But all this was obvious from the start. And it does not make anyone look good.

Brian Kemp wants his own election to fail

By now you may have heard that Georgia Secretary of State Brian Kemp, who oversees elections in Georgia, and who is running for governor of Georgia this coming Tuesday, claims the Democratic Party hacked the voter registration database.

No. What happened is, when the state Democratic Party's voter protection director reached out to his office directly after being alerted to a gaping data vulnerability, he turned his own malfeasance into an attack on his opposition:

By the time Democrats reached out to the experts, Kemp’s office and the Federal Bureau of Investigation had already been alerted to the problem on Saturday morning by David Cross of the Morrison Foerster law firm. Cross is an attorney for one of the plaintiffs in a lawsuit against Kemp and other elections officials concerning cyber weaknesses in Georgia’s election system.

A man who claims to be a Georgia resident said he stumbled upon files in his My Voter Page on the secretary of state’s website. He realized the files were accessible. That man then reached out to one of Cross’s clients, who then put the source and Cross in touch on Friday.

The next morning, Cross called John Salter, a lawyer who represents Kemp and the secretary of state’s office. Cross also notified the FBI.

WhoWhatWhy, which exclusively reported on these vulnerabilities Sunday morning, had consulted with five computer security experts on Saturday to verify the seriousness of the situation. They confirmed that these security gaps would allow even a low-skilled hacker to compromise Georgia’s voter registration system and, in turn, the election itself. It is not known how long these vulnerabilities have existed or whether they have been exploited.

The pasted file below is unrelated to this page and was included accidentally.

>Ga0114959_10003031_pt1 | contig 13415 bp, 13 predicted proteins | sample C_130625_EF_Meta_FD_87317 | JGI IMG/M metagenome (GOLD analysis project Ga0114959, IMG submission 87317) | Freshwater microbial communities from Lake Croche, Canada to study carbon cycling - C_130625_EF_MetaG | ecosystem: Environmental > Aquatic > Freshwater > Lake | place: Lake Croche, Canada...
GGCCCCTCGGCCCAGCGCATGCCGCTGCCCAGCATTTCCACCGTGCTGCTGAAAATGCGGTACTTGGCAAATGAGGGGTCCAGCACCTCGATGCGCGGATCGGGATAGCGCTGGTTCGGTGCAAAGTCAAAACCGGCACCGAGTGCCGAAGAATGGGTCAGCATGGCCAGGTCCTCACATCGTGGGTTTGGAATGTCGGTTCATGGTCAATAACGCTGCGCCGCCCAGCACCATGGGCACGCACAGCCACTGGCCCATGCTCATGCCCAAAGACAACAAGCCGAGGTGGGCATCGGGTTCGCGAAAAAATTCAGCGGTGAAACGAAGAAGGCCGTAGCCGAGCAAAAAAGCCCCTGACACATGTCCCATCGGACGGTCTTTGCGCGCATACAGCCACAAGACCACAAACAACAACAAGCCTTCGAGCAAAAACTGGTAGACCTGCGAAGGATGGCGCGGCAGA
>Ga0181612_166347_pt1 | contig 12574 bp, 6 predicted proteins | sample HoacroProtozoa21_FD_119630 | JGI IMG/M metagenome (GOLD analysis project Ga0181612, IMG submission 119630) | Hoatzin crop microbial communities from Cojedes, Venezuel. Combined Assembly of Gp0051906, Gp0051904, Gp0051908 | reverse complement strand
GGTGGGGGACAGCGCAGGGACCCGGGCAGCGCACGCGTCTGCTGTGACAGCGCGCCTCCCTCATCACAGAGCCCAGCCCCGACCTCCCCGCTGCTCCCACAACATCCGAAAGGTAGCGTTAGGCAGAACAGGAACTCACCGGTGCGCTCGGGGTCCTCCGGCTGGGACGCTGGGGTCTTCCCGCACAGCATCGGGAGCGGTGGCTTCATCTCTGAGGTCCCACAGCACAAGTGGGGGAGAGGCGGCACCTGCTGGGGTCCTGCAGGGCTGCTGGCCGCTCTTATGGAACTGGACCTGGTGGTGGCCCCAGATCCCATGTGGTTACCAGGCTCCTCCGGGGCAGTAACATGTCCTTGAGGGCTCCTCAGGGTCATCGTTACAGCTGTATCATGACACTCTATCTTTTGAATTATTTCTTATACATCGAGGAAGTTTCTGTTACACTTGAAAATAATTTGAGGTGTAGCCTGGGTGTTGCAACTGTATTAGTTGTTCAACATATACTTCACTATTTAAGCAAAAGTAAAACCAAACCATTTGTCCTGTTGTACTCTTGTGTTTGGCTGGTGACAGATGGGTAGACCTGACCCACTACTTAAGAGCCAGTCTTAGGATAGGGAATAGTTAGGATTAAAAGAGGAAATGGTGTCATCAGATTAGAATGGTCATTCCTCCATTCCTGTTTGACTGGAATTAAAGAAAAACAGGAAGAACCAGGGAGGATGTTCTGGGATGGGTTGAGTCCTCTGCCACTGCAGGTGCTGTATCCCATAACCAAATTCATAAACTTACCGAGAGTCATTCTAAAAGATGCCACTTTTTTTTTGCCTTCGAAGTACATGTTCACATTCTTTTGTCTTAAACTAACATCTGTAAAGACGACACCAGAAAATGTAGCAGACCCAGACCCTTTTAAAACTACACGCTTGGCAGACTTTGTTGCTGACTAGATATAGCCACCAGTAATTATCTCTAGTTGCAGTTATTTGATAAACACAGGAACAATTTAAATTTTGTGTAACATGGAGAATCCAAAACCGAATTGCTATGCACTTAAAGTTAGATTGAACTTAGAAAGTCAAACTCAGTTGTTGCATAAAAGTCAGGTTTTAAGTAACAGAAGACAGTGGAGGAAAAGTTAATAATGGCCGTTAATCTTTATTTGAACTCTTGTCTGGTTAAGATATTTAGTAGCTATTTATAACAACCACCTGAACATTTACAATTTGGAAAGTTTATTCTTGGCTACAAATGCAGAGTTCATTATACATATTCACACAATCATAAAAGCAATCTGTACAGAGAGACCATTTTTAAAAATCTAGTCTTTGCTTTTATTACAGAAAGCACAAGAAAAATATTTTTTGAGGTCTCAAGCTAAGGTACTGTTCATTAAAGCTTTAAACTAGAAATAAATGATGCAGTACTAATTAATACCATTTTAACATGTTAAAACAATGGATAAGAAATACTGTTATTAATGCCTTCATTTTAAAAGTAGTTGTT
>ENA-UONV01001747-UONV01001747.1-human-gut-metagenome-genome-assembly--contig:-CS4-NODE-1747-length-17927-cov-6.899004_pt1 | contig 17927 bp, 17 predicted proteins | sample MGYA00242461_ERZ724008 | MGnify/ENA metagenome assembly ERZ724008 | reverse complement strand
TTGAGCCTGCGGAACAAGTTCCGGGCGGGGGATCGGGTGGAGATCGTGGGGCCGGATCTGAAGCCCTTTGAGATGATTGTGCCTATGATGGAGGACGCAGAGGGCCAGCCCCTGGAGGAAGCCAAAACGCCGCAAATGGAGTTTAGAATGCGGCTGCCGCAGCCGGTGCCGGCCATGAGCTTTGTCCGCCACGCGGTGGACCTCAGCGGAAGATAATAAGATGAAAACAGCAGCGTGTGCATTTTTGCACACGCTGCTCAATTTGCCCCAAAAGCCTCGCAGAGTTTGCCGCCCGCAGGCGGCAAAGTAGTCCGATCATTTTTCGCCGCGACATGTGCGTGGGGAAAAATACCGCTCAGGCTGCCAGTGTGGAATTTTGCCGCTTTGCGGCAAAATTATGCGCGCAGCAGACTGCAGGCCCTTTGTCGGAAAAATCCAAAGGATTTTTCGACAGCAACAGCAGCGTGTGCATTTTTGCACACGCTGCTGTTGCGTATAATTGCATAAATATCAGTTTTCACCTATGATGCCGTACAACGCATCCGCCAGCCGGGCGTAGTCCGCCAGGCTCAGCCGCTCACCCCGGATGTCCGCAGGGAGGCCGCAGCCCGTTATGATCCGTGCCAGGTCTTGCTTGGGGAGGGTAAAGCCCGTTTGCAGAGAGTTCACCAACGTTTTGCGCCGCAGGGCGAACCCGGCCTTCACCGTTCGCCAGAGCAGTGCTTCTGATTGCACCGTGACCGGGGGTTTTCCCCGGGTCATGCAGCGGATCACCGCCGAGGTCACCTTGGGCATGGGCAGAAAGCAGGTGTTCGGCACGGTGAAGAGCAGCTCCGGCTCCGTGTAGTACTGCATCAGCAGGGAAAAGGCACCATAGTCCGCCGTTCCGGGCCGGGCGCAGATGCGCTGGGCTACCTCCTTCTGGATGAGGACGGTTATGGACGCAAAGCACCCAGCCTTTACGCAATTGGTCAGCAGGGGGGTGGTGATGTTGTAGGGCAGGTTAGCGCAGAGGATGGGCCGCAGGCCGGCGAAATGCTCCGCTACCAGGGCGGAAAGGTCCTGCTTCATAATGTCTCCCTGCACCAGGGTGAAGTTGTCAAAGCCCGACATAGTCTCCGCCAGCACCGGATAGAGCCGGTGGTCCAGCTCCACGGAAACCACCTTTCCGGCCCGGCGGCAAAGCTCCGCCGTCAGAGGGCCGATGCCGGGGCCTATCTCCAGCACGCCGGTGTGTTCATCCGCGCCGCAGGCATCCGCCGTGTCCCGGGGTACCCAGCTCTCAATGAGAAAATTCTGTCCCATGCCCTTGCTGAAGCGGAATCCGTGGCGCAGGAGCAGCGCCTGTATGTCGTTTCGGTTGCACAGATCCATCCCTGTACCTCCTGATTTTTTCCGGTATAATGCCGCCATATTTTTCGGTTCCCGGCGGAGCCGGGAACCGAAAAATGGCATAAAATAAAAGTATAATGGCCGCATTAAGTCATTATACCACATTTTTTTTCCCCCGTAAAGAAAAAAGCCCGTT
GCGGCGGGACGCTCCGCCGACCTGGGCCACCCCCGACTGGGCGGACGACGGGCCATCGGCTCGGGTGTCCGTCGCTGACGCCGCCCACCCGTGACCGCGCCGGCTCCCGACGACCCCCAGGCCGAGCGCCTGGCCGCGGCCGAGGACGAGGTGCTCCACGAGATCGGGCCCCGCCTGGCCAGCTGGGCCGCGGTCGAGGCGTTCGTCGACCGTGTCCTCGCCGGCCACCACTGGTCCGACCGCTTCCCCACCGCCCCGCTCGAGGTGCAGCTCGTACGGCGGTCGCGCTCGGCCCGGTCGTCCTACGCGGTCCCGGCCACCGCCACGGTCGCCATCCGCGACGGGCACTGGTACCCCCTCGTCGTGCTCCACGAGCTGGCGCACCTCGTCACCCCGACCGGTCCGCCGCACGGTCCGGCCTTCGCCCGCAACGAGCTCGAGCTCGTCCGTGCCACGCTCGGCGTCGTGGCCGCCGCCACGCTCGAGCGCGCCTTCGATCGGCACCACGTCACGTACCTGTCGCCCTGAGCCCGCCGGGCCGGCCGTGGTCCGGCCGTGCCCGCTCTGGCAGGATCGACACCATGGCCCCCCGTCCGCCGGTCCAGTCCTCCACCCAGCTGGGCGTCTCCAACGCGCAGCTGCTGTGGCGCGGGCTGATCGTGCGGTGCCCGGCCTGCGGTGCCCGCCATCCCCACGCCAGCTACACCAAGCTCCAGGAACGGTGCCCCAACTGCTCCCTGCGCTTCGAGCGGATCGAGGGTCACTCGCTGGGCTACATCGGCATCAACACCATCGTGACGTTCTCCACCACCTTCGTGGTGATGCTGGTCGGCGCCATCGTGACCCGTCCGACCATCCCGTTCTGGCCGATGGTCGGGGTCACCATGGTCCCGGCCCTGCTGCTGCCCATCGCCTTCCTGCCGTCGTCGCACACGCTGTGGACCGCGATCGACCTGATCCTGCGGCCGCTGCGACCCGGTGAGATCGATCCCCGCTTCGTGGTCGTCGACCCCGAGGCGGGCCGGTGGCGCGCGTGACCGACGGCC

In this election and during the primaries, voters have reported not showing up in the poll books, being assigned to the wrong precinct, and being issued the wrong ballot.

All of that could be explained by a bad actor changing voter registration data.

Kemp's incompetence at securing voter registration data should be criminal. If he were a corporate executive, he could personally be sued in the EU and in other parts of the world for his negligence.

But, see, if you're running in a state where the majority of voters want your opponent to win, and you're a Republican, and you have the means and opportunity, you just bollocks up data security so badly that the entire registration process looks suspect. Then you either win, because the opposition can't vote, or you lose, and start bogus investigations to call the election's legitimacy into doubt.

This has been the Jim Crow strategy for a century and a half. That Kemp's opponent is an African-American woman with clear support from a majority of Georgians only makes Kemp's behavior more brazen.

The Republican Party can't win on the merits in most of the country, so they're throwing the game where they can. And the fact that their behavior undermines the legitimacy of elections in general is a feature, not a bug.

I've said this for 30 years: the Republican Party doesn't want to govern; they want to rule. And they are not going to give up their losing battle quietly. Nihilism doesn't care, after all.

Vote on Tuesday, if you haven't already. Enough of this shit. We have real problems to solve, and we need real people to solve them. Don't let the nihilists win.